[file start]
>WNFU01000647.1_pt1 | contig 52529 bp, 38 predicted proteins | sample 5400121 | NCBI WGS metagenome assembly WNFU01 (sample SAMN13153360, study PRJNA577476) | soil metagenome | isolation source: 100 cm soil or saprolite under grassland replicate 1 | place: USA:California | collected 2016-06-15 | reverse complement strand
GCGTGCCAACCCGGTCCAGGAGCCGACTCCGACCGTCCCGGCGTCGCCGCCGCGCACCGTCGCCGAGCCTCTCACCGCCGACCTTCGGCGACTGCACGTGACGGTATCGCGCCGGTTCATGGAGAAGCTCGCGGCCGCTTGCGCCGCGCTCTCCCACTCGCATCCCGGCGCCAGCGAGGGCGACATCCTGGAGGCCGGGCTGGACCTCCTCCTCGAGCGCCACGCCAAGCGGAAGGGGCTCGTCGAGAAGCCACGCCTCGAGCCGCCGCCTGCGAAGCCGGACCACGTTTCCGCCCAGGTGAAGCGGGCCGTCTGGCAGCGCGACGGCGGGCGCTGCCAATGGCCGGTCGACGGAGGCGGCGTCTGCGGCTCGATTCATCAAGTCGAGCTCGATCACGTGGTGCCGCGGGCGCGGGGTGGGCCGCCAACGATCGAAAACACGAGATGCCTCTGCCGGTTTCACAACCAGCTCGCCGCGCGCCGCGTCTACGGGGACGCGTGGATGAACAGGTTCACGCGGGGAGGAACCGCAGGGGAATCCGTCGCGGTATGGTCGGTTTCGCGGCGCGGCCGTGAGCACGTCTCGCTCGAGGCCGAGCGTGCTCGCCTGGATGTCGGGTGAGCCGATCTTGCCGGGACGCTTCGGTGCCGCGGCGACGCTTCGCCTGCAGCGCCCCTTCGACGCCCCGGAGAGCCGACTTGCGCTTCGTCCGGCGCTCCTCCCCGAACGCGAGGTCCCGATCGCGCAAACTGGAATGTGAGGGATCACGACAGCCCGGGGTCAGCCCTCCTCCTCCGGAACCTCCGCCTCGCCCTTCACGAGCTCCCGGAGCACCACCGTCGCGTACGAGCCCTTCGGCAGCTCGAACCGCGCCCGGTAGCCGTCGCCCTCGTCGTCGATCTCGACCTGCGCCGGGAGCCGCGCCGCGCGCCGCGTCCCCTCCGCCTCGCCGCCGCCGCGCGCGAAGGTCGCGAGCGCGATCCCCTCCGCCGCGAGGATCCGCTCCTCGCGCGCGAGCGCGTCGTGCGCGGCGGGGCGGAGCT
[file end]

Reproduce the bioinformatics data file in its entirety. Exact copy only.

>WNFU01000647.1_pt1 | contig 52529 bp, 38 predicted proteins | sample 5400121 | NCBI WGS metagenome assembly WNFU01 (sample SAMN13153360, study PRJNA577476) | soil metagenome | isolation source: 100 cm soil or saprolite under grassland replicate 1 | place: USA:California | collected 2016-06-15 | reverse complement strand
GCGTGCCAACCCGGTCCAGGAGCCGACTCCGACCGTCCCGGCGTCGCCGCCGCGCACCGTCGCCGAGCCTCTCACCGCCGACCTTCGGCGACTGCACGTGACGGTATCGCGCCGGTTCATGGAGAAGCTCGCGGCCGCTTGCGCCGCGCTCTCCCACTCGCATCCCGGCGCCAGCGAGGGCGACATCCTGGAGGCCGGGCTGGACCTCCTCCTCGAGCGCCACGCCAAGCGGAAGGGGCTCGTCGAGAAGCCACGCCTCGAGCCGCCGCCTGCGAAGCCGGACCACGTTTCCGCCCAGGTGAAGCGGGCCGTCTGGCAGCGCGACGGCGGGCGCTGCCAATGGCCGGTCGACGGAGGCGGCGTCTGCGGCTCGATTCATCAAGTCGAGCTCGATCACGTGGTGCCGCGGGCGCGGGGTGGGCCGCCAACGATCGAAAACACGAGATGCCTCTGCCGGTTTCACAACCAGCTCGCCGCGCGCCGCGTCTACGGGGACGCGTGGATGAACAGGTTCACGCGGGGAGGAACCGCAGGGGAATCCGTCGCGGTATGGTCGGTTTCGCGGCGCGGCCGTGAGCACGTCTCGCTCGAGGCCGAGCGTGCTCGCCTGGATGTCGGGTGAGCCGATCTTGCCGGGACGCTTCGGTGCCGCGGCGACGCTTCGCCTGCAGCGCCCCTTCGACGCCCCGGAGAGCCGACTTGCGCTTCGTCCGGCGCTCCTCCCCGAACGCGAGGTCCCGATCGCGCAAACTGGAATGTGAGGGATCACGACAGCCCGGGGTCAGCCCTCCTCCTCCGGAACCTCCGCCTCGCCCTTCACGAGCTCCCGGAGCACCACCGTCGCGTACGAGCCCTTCGGCAGCTCGAACCGCGCCCGGTAGCCGTCGCCCTCGTCGTCGATCTCGACCTGCGCCGGGAGCCGCGCCGCGCGCCGCGTCCCCTCCGCCTCGCCGCCGCCGCGCGCGAAGGTCGCGAGCGCGATCCCCTCCGCCGCGAGGATCCGCTCCTCGCGCGCGAGCGCGTCGTGCGCGGCGGGGCGGAGCT